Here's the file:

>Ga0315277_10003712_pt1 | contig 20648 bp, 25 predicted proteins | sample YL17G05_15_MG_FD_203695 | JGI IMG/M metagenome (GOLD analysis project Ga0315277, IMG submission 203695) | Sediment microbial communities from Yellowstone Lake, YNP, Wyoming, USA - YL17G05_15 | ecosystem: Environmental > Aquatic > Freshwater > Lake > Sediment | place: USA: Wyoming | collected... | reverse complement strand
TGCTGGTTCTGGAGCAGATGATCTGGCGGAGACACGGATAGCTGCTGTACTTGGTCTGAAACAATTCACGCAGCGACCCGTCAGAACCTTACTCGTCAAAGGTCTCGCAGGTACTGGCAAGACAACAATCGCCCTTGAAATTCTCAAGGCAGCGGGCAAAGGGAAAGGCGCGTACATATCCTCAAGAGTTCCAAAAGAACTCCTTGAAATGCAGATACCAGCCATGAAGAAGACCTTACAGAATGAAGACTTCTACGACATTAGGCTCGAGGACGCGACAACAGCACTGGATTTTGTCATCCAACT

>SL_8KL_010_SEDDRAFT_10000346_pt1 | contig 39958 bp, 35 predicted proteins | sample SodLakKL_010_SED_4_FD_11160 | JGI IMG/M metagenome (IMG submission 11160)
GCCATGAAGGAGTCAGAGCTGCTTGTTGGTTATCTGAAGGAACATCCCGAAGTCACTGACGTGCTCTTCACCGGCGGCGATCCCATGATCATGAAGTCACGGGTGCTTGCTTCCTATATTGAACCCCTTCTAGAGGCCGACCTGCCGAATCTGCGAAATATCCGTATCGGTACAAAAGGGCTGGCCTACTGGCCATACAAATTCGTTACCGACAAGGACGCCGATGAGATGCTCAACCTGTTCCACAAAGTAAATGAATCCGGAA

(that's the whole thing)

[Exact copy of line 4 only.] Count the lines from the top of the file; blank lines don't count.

GCCATGAAGGAGTCAGAGCTGCTTGTTGGTTATCTGAAGGAACATCCCGAAGTCACTGACGTGCTCTTCACCGGCGGCGATCCCATGATCATGAAGTCACGGGTGCTTGCTTCCTATATTGAACCCCTTCTAGAGGCCGACCTGCCGAATCTGCGAAATATCCGTATCGGTACAAAAGGGCTGGCCTACTGGCCATACAAATTCGTTACCGACAAGGACGCCGATGAGATGCTCAACCTGTTCCACAAAGTAAATGAATCCGGAA